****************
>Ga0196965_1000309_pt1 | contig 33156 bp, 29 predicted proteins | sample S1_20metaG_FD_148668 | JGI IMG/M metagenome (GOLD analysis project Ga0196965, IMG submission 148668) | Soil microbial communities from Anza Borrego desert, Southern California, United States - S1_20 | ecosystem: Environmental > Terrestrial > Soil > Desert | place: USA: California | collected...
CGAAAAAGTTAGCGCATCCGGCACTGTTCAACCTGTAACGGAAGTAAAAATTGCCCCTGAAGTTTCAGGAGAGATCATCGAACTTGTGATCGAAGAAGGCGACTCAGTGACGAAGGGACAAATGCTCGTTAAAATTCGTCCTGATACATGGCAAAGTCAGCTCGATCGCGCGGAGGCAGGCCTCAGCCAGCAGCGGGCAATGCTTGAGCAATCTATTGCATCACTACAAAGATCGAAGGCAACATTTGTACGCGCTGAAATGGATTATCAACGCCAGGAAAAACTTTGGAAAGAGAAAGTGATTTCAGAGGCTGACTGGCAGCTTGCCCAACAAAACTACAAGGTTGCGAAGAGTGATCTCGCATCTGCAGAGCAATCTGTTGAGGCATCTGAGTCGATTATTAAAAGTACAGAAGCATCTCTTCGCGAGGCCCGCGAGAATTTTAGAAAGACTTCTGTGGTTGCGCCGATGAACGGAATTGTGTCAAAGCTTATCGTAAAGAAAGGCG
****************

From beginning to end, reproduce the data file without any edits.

>Ga0196965_1000309_pt1 | contig 33156 bp, 29 predicted proteins | sample S1_20metaG_FD_148668 | JGI IMG/M metagenome (GOLD analysis project Ga0196965, IMG submission 148668) | Soil microbial communities from Anza Borrego desert, Southern California, United States - S1_20 | ecosystem: Environmental > Terrestrial > Soil > Desert | place: USA: California | collected...
CGAAAAAGTTAGCGCATCCGGCACTGTTCAACCTGTAACGGAAGTAAAAATTGCCCCTGAAGTTTCAGGAGAGATCATCGAACTTGTGATCGAAGAAGGCGACTCAGTGACGAAGGGACAAATGCTCGTTAAAATTCGTCCTGATACATGGCAAAGTCAGCTCGATCGCGCGGAGGCAGGCCTCAGCCAGCAGCGGGCAATGCTTGAGCAATCTATTGCATCACTACAAAGATCGAAGGCAACATTTGTACGCGCTGAAATGGATTATCAACGCCAGGAAAAACTTTGGAAAGAGAAAGTGATTTCAGAGGCTGACTGGCAGCTTGCCCAACAAAACTACAAGGTTGCGAAGAGTGATCTCGCATCTGCAGAGCAATCTGTTGAGGCATCTGAGTCGATTATTAAAAGTACAGAAGCATCTCTTCGCGAGGCCCGCGAGAATTTTAGAAAGACTTCTGTGGTTGCGCCGATGAACGGAATTGTGTCAAAGCTTATCGTAAAGAAAGGCG